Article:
Monday, July 5, 2010

July 1

Oh, and I wish this
To turn back the clock and do over again
I was just wondering if you'd come along
Hold up my head when my head won't hold on
I'll do the same if the same is what you want
But if not I'll go
I will go alone
Oh, I need so
To stay in your arms see you smile hold you close
Oh, And it weighs on me
As heavy as stone and a bone chilling cold
I was just wondering if you'd come along
Just tell me you will

I’m exhausted.

I could blame my Thursday workout when I ran six miles, did P90X, and biked for roughly 20 miles. That night, I walked about 3 miles as well. I can’t blame Friday since I rested. Maybe today is at fault: I ran 9 miles, swam a 1.5-mile pyramid, and did yoga and ab work.


Working out didn’t tire me.

Dave Matthews did. Concert number 13, I believe.

We headed to the show after dinner at the Capital Grille, a tony, overpriced steakhouse where middle-age hook-ups of people with 18-karat Big Ben watches and plunging cleavage of overly tanned and sagging breasts seemed de rigueur.

It was a clear dichotomy of where we were to where we were headed, a clash of society, indeed.

We walked through Old City, which is much more my style, to catch the ferry with several hundred other DMBandos for another night of sensual improvisational jamming.

I don’t think we’ve seen DMB since Rhode Island when we drove back through a blizzard only to learn Grace was gravely ill and needed hospitalization. That experience kind of soured me from following tours for a while.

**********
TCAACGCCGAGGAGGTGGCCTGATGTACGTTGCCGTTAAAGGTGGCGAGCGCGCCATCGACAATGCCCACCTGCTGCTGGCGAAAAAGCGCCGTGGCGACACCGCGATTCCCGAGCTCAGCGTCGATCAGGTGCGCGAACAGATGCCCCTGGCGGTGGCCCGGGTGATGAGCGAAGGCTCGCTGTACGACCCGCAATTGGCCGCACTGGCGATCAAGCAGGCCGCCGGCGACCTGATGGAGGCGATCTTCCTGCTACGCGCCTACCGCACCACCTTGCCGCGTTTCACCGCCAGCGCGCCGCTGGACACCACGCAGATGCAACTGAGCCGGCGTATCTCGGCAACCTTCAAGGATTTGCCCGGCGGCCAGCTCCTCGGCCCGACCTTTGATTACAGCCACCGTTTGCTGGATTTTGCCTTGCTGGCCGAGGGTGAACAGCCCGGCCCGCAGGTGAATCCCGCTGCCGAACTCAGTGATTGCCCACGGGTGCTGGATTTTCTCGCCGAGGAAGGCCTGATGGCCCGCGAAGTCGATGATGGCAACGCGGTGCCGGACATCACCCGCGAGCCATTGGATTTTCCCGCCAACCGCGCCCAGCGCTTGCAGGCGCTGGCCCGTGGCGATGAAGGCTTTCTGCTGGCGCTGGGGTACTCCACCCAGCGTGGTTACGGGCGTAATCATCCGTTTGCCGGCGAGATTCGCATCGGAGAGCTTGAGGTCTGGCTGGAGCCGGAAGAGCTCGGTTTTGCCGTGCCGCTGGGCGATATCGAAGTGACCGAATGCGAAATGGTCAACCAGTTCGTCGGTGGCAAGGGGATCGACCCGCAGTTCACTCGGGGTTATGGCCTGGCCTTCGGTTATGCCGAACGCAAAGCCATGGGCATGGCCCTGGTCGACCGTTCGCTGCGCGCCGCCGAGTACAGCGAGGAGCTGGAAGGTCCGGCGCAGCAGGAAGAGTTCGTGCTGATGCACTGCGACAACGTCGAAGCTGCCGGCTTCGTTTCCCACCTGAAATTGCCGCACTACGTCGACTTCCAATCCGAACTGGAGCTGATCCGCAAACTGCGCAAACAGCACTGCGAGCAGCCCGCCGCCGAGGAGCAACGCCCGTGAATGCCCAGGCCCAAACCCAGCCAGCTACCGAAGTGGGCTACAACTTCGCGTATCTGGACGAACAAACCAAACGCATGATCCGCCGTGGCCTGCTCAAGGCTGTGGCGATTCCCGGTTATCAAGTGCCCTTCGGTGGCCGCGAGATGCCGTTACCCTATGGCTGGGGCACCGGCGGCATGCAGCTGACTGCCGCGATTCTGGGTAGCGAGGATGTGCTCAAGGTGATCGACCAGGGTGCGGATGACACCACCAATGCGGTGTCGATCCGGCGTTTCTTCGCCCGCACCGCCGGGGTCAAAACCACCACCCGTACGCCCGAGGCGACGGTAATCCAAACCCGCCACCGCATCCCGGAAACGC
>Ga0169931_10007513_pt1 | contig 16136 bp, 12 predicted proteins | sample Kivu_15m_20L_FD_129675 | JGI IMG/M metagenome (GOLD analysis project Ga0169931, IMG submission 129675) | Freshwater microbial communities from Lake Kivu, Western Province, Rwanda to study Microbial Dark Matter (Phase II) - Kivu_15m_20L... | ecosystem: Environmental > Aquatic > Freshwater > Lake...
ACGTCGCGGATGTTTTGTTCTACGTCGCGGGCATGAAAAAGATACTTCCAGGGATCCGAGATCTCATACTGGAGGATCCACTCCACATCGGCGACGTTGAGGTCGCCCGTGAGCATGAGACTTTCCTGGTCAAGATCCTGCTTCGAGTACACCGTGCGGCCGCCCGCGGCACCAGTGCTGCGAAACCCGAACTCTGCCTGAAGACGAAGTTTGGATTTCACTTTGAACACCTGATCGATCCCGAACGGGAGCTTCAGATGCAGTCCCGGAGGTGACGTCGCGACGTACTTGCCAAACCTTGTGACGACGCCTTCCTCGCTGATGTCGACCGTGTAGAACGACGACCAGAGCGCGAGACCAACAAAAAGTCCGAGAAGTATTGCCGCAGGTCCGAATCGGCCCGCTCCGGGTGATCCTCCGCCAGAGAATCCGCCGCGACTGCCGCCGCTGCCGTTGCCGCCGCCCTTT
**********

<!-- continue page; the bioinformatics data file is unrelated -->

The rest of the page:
But it was Mark’s 45th birthday, and we have not seen Dave since saxophonist Leroi Moore died in 2008. It was also one of the few times that I’ve seen Tim Reynolds perform. Plus, the band will not tour next year, the first time in their 20-year history. So it was time to return. Lucky for me, the setlist included some of my favorites: #41, Warehouse, The Stone, and Pig, which truly speaks the tenets of my life, my beliefs on seizing opportunities.

I danced most of the night beside college kids, middle-agers, adolescents, folks in their 60s, weeders who toked for two hours, even a balding elderly woman with a cane. I saw medics take out a young girl who got violently ill in the bathroom. I heard the couple next to me argue, with him storming out and leaving her behind. And I curiously watched a former colleague who stood two rows in front of me, clearly uncomfortable in this arena, rigid as a robot as his date shared a blunt with a stranger who I called “The Monkey”.

It was a hodge-podge of society, all collectively singing jazzy, bluesy, soulful songs of life and love. We actually cut out during the encore because my foot was angry and my eyes were tired.

But, two days later, the one body part that remained exhausted were my ears. It’s funny how, during my college days, I worked as entertainment editor of the college paper. And I went to every major concert to hit Philly, never worrying about my hearing.

Now, I go to one, and I feel as if nails are piercing through my head.

This reminds me of how quickly our lives change, how we can try to hold on to the past but our youth quickly slips away no matter what actions we take, no matter what reactions we feel.

We can waste our time simply wanting to turn back the clock. Or we can invest our time just trying to slow it down. I vote for the latter.

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